Falling foul of the Pedicure Mafia in Otres Beach

Although far less than Sihanoukville’s main Serendipity beach, Otres Beach is still home to a number of beach vendors who ply their trade every day selling everything from bracelets to BBQ skewers to sunglasses to pedicures.

Generally we politely declined their offers, being fully stocked on sunglasses and food, and found they were friendly and happy to take “no thanks” for an answer.

The Pedicure Ladies, however, were a different species. Clearly graduates of the BBC Apprentice School of Sales, saying “no thank you” simply wasn’t an option.
Any refusal was met with an “OK, maybe later?”.

I genuinely think I’d be more likely to sell my first born child rather than deal with any social awkwardness (a British thing, I think), so I found it easiest to agree “maybe later” – a short term approach as it turns out. At this point the Pedicure Ladies would insist on a Pinky Promise and an exchange of names to confirm that any future pedicure services would be procured through them and only them. At this point it’s a little awkward to then go “ah, well actually I was just trying to be nice… I don’t feel ready for the commitment of a Pinky Promise”, so you find yourself promising far more pedicures than you actually have feet. Within two days I had a veritable harem of Pedicure Ladies.

I took all this with a pinch of salt, assuming that the ratio of Pedicure Ladies to me (not to mention the contractual flimsiness of Pinky Promises) meant it was blindingly obvious I wouldn’t be able to patronise them all, on account of not being an octopus and only having two feet.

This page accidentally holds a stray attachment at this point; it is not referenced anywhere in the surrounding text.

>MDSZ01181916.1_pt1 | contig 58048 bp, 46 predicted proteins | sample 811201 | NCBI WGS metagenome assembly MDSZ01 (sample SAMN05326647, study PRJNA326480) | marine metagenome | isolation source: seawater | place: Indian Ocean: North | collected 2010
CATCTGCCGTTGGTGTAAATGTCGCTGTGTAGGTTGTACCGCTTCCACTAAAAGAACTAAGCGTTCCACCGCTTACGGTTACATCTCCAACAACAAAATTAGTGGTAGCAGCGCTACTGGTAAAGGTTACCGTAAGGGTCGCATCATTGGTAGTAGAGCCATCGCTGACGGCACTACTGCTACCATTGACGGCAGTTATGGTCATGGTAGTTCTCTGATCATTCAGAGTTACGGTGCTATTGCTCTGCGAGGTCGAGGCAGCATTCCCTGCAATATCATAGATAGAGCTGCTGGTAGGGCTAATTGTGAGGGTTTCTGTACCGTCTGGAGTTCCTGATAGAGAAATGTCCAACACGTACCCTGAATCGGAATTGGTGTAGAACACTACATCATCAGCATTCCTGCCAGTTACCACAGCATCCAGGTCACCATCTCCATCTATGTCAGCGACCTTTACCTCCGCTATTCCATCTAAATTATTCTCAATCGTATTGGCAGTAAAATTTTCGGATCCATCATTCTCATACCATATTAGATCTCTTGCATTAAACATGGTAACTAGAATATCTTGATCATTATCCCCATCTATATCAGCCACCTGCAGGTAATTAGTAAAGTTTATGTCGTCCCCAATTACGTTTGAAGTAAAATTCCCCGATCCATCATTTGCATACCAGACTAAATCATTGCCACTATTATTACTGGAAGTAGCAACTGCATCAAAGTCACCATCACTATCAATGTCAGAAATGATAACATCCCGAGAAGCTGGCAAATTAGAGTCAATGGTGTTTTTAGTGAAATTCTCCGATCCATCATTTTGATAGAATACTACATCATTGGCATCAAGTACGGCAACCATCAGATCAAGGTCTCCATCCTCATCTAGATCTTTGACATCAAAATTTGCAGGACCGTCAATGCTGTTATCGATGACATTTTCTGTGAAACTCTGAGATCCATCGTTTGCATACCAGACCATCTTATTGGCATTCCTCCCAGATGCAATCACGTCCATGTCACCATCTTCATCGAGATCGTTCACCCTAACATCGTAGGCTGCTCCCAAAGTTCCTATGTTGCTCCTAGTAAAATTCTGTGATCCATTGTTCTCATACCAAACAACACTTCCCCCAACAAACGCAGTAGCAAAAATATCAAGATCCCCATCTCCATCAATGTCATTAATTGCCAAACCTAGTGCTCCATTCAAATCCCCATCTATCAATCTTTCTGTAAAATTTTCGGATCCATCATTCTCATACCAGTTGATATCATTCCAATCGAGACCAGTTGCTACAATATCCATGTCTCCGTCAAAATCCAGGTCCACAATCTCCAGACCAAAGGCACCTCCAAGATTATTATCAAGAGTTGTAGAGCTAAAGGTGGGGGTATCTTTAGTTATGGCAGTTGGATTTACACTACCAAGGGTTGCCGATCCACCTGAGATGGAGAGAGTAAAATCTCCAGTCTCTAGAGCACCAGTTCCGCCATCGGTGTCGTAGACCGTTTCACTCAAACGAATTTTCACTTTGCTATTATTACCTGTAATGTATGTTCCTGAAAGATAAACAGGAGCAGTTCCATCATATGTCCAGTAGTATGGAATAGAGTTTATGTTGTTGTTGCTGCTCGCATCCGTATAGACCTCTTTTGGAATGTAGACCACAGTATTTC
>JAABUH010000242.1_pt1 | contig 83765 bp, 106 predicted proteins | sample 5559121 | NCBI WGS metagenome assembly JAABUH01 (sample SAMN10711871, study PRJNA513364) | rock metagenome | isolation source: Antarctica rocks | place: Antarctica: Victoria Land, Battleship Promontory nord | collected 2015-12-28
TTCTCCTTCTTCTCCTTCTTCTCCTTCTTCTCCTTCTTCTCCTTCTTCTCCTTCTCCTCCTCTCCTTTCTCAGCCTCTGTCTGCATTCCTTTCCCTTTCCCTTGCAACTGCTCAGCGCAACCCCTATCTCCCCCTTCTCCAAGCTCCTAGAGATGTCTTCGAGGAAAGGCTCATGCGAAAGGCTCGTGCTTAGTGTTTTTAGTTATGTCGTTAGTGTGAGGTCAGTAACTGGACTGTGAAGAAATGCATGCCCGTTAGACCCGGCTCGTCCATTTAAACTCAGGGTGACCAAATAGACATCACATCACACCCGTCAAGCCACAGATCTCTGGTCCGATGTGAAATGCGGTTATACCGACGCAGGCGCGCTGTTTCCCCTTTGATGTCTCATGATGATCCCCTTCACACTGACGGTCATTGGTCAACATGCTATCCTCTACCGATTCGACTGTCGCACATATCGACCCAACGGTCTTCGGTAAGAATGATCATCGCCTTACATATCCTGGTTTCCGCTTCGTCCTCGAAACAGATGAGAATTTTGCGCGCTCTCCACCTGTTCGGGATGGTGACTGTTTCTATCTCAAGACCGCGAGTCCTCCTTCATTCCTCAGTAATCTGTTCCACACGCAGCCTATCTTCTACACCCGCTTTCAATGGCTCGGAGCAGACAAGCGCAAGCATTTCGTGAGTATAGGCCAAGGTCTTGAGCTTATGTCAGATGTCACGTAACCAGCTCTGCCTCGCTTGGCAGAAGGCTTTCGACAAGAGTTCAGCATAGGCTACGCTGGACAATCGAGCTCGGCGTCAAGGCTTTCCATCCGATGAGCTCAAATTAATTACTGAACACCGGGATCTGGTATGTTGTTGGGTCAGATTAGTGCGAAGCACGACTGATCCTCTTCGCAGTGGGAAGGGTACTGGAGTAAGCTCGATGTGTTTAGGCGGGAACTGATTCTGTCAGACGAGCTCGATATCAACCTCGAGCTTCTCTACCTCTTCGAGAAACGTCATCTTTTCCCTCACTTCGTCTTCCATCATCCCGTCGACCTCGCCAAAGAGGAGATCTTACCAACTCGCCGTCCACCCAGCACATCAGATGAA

©2012 Nickestamp via Flickr
©2012 Nickestamp via Flickr

I was wrong.

By the end of our stay, my feet – hoof like at the best of times – were out of control and I was relaxing into a $5 beach pedicure with the last of my free cash when a furious Khmer lady whirled over.
“Katie – you promise me!!”.
I’d been caught pedicure-cheating red handed. The awkward-o-meter exploded.
“Sorry, I couldn’t find you” I said, face aflame.
“Sorry doesn’t help me make money” she spat “You not good person”

Unfortunately, I didn’t have enough cash to employ her for a manicure (or even just to fling at her to cover my shame) and so I sat, mortified, as she watched me get my pedicure. Every so often, another Pedicure Lady would pass and be filled in, loudly, on my treachery. I would have sold my first born, second born and frankly, probably Craig as well if it would have allowed me to escape. Did I mention I paid my last $5 for this experience as well?

There was a bit of a lesson in here though – it’s easy to underestimate your footprint as a visitor to a country, and how much your business can mean to local people trying to earn a living in a poor country. I’ll try and be a better traveller in future!

2 Comments

  1. Faye said:

    Me and Kate had EXACTLY the same experience in Sihanoukville, when Kate decided to have one another woman came back and had a massive go at the woman who was doing it! Soooo awkward!

    I knew I didn’t want one so just said no to maybe later which I had to say about three times and explain why not!! Such a shame as they don’t realise it puts you off.. The woman who gave Kate a massage was actually really nice and funny to chat to and was telling us about all the seedy men (and doing impressions of a Scottish accent)!! This was definitely the place we experienced it the most, thankfully other places they aren’t anywhere near as aggressive!

    February 2, 2015
    Reply
    • Katie said:

      It is off the scale awkward Faye – I’m glad it wasn’t just me who got into trouble!

      Haha we spoke to a lady who did an amazing Scottish accent as well! She was hilarious! The ones who do the treatments are always LOVELY – the lady who did mine was so sweet and telling me it was my money and I didn’t have to justify how I spent it, which did make me feel a bit better but I agree being yelled at certainly didn’t make me more inclined to ask her to do any treatments!

      February 2, 2015
      Reply

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